The Blessing of Discomfort

I found this great post from Michael Hyatt while clearing out my Instapaper inbox today.  He cites a benediction forwarded to him by his wife.

To describe it as counter-cultural is an understatement.  It’s revolutionary.

May God bless you with discomfort

At easy answers, half-truths, and superficial relationships,

So that you may live deep within your heart.

May God bless you with anger

At injustice, oppression and exploitation of people,

So that you may work for justice, freedom and peace.

May God bless you with tears

To shed for those who suffer pain, rejection, hunger, and war,

So that you may reach out your hand to comfort them

And turn their pain into joy.

And may God bless you with enough foolishness

To believe that you can make a difference in the world,

So that you can do what others claim cannot be done

To bring justice and kindness to all our children and the poor.

Amen

Can you imagine a world of Christians receiving this blessing…and then acting on it?  A continent?  A nation?  A congregation?  It would change the world.

remembering Martin Luther King, Jr.

Martin Luther King Jr., a great but fallible man, reflected in a sermon,

Every now and then I think about my own death, and I think about my own funeral. Every now and then I ask myself, ‘What is it that I want said?’ I’d like somebody to mention that day, that Martin Luther King Jr. tried to give his life serving others. I’d like for somebody to say that day, that Martin Luther King Jr. tried to love somebody. I want you to say that day, that I tried to be right on the war question. I want you to be able to say that day, that I did try to feed the hungry. And I want you to be able to say that day, that I did try, in my life, to clothe those who were naked. I want you to say, on that day, that I did try, in my life, to visit those who were in prison. I want you to say that I tried to love and serve humanity.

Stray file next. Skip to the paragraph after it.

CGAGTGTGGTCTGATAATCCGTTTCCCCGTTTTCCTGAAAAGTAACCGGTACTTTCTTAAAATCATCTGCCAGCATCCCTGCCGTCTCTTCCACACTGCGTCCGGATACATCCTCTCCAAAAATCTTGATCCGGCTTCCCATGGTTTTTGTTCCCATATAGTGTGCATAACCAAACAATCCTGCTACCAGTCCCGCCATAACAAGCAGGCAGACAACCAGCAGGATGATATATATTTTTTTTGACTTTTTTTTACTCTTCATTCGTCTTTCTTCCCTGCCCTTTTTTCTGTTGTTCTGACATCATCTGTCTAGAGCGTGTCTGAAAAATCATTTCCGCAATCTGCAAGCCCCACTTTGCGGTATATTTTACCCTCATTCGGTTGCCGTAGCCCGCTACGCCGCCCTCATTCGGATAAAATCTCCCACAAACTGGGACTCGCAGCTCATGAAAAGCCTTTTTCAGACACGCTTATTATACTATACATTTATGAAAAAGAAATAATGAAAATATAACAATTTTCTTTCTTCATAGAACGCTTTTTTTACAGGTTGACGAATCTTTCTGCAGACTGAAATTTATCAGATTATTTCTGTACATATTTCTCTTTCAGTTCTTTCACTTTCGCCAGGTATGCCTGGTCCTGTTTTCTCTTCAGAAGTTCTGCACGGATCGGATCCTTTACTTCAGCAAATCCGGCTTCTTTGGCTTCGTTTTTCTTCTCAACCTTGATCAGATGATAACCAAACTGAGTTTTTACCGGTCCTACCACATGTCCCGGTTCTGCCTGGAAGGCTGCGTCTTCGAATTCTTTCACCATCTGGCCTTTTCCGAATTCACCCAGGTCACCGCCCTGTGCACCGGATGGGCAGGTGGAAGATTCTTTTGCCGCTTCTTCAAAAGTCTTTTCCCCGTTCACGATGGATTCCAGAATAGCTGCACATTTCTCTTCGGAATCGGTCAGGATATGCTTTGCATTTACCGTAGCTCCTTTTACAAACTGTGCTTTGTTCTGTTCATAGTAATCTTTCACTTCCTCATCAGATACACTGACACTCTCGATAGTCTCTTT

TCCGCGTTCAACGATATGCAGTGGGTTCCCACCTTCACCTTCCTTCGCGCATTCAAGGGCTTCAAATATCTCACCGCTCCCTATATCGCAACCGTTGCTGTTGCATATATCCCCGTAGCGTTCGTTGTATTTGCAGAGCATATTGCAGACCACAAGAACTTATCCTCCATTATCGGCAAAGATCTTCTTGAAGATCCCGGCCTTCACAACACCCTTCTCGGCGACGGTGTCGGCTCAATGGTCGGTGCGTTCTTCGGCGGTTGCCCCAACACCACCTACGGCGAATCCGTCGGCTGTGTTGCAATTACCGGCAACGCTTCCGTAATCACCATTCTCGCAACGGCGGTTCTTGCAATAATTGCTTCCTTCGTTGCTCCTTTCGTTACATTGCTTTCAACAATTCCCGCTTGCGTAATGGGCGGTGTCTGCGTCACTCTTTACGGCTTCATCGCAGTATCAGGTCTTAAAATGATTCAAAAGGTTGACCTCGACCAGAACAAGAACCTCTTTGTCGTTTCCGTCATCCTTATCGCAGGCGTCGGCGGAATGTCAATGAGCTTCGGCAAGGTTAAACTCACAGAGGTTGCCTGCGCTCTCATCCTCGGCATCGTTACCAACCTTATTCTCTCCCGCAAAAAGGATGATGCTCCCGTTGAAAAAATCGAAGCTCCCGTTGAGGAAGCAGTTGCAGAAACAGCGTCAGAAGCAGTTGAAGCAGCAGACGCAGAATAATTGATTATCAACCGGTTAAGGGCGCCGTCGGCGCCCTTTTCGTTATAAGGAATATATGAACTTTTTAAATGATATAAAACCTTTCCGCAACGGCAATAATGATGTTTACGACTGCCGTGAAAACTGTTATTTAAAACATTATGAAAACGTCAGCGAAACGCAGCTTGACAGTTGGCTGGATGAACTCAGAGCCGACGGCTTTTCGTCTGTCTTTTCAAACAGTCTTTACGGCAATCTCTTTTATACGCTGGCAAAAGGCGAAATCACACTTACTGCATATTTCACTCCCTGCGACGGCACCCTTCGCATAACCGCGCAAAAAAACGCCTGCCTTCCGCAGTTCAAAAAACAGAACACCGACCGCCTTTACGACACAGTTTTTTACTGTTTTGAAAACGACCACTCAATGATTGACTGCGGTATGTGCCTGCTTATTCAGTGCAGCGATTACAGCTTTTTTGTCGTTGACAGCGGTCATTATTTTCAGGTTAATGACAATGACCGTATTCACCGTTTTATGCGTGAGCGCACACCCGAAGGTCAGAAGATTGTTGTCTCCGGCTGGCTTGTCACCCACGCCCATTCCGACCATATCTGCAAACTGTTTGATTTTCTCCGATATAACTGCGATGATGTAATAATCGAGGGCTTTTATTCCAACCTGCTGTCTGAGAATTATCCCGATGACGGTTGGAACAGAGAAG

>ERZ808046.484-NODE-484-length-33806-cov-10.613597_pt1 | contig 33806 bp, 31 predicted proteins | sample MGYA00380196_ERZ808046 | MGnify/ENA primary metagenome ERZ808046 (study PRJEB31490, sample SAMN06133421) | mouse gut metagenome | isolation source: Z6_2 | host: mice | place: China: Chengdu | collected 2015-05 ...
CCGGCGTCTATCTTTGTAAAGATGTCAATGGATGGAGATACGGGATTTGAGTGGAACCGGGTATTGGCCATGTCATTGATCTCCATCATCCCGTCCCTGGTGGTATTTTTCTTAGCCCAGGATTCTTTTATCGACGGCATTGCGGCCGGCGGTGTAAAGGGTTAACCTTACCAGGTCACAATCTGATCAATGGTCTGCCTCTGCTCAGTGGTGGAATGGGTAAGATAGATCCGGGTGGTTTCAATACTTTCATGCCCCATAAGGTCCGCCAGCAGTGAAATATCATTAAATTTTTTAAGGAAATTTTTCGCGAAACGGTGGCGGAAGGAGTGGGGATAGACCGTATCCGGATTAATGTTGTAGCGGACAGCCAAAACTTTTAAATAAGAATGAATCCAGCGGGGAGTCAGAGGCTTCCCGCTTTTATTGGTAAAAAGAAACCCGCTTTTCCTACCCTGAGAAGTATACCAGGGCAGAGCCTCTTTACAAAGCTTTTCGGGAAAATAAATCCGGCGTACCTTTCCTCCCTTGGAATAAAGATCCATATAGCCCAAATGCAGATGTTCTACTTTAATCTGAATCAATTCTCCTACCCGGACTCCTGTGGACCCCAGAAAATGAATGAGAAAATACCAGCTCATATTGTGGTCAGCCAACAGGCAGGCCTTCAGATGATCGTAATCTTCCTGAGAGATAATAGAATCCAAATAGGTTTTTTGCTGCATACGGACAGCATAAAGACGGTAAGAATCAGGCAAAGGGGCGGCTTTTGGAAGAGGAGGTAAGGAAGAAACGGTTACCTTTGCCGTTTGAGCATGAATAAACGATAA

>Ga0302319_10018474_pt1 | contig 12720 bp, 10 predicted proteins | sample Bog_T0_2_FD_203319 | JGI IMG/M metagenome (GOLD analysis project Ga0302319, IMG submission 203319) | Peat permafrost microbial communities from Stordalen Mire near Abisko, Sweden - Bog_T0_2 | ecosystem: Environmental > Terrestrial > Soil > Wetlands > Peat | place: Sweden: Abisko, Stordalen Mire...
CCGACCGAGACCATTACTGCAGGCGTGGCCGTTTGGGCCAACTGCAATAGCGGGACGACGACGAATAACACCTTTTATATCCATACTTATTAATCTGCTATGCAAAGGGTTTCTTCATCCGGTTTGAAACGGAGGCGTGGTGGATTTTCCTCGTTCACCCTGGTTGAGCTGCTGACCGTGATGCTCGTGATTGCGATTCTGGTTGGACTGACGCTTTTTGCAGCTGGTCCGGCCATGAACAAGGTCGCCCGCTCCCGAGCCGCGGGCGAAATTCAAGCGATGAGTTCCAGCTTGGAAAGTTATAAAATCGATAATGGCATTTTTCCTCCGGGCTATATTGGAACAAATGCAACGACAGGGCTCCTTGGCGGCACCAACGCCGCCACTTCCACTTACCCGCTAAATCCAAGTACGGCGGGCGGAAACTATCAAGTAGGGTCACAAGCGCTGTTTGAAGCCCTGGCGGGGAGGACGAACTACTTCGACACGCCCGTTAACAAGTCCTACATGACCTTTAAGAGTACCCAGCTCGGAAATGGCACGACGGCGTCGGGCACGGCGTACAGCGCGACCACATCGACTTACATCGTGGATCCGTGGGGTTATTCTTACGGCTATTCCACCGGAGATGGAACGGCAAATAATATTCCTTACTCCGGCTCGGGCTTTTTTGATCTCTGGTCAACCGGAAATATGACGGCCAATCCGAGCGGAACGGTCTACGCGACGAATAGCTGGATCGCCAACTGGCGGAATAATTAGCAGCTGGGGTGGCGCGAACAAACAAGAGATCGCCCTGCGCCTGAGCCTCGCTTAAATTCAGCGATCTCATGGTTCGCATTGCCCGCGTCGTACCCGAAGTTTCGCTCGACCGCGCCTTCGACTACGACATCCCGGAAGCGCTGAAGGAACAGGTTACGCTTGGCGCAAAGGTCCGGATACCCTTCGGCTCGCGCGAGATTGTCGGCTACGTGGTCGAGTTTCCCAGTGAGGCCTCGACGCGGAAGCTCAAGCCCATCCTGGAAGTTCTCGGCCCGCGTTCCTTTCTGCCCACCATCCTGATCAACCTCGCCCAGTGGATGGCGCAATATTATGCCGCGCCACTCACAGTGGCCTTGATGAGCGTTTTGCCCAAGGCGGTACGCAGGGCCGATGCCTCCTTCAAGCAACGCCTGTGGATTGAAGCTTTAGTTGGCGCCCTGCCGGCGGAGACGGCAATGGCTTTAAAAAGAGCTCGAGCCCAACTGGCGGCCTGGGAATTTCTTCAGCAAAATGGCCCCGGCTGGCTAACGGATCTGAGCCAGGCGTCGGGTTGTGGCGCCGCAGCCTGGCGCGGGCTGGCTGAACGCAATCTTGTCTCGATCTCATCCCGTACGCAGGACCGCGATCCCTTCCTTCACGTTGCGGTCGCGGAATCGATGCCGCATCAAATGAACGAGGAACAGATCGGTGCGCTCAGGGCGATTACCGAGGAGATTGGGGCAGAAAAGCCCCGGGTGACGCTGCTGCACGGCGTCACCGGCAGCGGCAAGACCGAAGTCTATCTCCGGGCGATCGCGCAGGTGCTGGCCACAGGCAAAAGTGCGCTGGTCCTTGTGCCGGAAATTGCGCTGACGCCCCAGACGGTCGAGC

from commonprayer.net

slavery and St. Patrick’s day

In the revelry that goes along with St. Patrick’s day, we would do well to remember one critical fact about the patron saint of Ireland…St. Patrick was a child slave.

Those who remember today only as an excuse to dye rivers green, consume rivers of green beer, wear green, and engage in other mostly juvenile shenanigans would do well to remember the 27 million modern-day slaves in the world today.

  • St. Patrick was one of them.  
  • St. Patrick broke free.  
  • St. Patrick changed the course of Irish history (and by extension much of the west) forever. 

More than that, we should all take advantage of that sobering reality to learn more about the issues and take action to put an end to it.  For starters, go to Free the Slaves to learn just how how horrible and widespread slavery is today—spoiler: it is far more of a problem today than it ever was is 19th century America.  And it isn’t just an overseas problem.  Slavery exists right here in the USA today.

We have the power to set the captives free.

We have the power to end slavery in our generation.

Now that would be something I’d raise a pint of green beer to celebrate!